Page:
EXHIBIT A) Not so long ago, when I was still engaged and one of my bests was still single, we would often go downtown together and get into all sorts of trouble. The presence of a honking sparkly ring on my finger was not enough to deter some men from making all the moves they had in their books on BOTH of us. I’m not sure if it’s because drunk dudes don’t bother looking for rings, or what. Perhaps their eyes are too crossed to see straight. One of the most persistent of them was convinced I was “an angel,” and followed me around the bar for 45 minutes repeatedly informing me so. “You’re so beautiful! You’re an angel! Let me take you out to dinner! Let me get your number! This is my cousin, he’s like a brother to me! You’re the most beautiful thing I’ve seen! You’ll like me! Let me prove it to you! I’ll take you out to dinner! Let me buy you a drink!” And so on. Annoying and flattering at the same time, if you’ll permit me to be contrary.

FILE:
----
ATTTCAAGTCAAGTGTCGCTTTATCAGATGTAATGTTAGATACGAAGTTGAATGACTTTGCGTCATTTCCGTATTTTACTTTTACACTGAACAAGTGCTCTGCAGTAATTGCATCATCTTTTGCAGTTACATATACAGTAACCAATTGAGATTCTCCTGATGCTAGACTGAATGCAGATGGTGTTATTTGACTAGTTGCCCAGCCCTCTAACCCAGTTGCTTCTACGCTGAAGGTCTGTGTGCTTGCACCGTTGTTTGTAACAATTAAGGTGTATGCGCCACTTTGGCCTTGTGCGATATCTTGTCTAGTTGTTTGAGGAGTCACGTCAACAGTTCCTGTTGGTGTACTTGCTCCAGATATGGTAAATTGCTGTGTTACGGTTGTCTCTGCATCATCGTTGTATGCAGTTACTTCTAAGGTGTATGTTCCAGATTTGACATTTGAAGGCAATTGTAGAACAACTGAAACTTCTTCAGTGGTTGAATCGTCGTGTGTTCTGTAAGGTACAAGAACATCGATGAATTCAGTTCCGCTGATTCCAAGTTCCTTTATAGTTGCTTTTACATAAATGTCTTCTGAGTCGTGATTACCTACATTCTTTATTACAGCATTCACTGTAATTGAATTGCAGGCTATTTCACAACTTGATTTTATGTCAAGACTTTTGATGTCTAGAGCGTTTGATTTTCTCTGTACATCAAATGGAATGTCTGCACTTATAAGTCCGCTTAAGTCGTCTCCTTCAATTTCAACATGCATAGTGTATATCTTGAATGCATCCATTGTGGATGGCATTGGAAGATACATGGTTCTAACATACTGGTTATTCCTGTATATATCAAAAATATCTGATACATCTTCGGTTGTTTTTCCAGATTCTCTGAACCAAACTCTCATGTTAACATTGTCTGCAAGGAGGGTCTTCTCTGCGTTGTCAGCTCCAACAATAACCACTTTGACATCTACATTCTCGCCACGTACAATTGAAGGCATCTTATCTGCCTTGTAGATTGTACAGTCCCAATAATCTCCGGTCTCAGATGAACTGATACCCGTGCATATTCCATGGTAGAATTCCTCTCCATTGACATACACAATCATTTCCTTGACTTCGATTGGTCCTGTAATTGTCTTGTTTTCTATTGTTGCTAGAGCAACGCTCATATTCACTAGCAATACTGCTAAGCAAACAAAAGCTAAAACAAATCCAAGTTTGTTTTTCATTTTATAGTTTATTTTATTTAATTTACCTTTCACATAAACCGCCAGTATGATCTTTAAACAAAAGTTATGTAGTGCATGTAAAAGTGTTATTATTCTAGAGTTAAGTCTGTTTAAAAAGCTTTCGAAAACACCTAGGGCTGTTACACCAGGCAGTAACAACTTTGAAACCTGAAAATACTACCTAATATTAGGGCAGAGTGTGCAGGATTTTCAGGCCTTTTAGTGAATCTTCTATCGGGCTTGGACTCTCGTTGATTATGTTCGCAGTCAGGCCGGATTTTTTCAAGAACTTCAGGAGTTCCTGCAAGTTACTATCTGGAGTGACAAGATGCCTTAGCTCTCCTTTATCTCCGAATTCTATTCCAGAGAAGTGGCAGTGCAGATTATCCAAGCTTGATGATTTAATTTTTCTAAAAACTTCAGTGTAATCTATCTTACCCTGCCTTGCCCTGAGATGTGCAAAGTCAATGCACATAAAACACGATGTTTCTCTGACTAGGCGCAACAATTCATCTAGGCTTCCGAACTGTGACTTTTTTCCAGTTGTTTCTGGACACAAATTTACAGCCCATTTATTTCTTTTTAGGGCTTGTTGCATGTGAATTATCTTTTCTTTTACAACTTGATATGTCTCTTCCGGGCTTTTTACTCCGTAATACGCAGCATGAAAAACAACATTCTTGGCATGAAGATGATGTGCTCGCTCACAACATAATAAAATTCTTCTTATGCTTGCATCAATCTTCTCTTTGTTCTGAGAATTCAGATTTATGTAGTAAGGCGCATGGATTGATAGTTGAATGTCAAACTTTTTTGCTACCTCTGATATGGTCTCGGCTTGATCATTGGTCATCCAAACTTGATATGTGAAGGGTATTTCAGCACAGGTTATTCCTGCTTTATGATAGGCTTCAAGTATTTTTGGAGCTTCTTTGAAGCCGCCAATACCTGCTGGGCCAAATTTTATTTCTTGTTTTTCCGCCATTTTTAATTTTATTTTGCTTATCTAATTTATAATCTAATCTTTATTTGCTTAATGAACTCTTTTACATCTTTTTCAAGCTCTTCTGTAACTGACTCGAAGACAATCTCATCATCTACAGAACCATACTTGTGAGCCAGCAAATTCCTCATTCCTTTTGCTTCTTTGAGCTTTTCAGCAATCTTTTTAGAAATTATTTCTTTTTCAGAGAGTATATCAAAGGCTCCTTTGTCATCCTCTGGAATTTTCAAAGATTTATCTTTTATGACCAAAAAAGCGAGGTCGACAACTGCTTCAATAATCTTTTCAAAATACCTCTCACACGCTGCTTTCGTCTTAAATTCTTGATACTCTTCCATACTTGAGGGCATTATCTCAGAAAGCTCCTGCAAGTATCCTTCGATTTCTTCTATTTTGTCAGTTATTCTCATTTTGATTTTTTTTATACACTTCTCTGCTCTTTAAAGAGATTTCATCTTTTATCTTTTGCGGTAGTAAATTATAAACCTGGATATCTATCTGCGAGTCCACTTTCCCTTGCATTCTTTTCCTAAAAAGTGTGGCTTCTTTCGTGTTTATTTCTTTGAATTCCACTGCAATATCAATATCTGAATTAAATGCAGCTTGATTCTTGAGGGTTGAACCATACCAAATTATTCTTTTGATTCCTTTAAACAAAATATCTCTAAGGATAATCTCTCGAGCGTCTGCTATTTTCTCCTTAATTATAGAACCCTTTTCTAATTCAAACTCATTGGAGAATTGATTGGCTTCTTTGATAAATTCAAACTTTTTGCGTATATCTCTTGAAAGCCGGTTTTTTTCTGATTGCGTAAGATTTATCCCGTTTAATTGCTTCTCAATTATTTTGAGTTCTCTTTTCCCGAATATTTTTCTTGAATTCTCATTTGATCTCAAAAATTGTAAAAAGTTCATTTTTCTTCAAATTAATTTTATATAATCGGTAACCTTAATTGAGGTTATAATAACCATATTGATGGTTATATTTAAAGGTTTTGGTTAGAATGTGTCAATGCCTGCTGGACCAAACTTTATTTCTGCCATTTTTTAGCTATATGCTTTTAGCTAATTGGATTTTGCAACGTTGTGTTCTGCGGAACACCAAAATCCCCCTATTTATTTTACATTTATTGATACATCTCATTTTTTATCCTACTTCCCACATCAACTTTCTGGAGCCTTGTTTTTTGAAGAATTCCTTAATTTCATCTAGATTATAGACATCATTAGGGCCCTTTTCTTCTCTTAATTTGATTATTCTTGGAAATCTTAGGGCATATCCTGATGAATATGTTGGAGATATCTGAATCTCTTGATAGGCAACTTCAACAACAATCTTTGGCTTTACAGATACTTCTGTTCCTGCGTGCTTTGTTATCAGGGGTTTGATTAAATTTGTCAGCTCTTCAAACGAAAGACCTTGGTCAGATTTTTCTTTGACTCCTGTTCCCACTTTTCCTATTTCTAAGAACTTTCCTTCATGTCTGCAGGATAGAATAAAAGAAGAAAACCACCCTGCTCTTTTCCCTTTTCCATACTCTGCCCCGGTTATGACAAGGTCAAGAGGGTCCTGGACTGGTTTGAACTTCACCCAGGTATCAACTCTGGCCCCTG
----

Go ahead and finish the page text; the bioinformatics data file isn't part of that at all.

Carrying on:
Oh, but some may think, well, honey, you were just wearing an ENGAGEMENT ring a the time. These dudes just thought they might have a chance to get it in before you got locked down for good. Allow me to present:

    EXHIBIT B) When I drove around Arizona by myself for three days last October. Wearing two wedding rings on the correct finger. Exuding contentment and complacency from every pore. And LORD ALMIGHTY, I have never been hit on so frequently in my LIIIIIIIIIFE. The dude at the coffee roaster. The dude at the vegan hippie cafe. Business men on the street. Whistles from passing cars. I mean, it wasn’t any situation like that commercial where the lady rubbed a cashew on her cleavage and all the men came running. But it was a LOT of attention for someone who’s used to not getting any.

    So PFFFFT to the ring thing, I say. SAY I.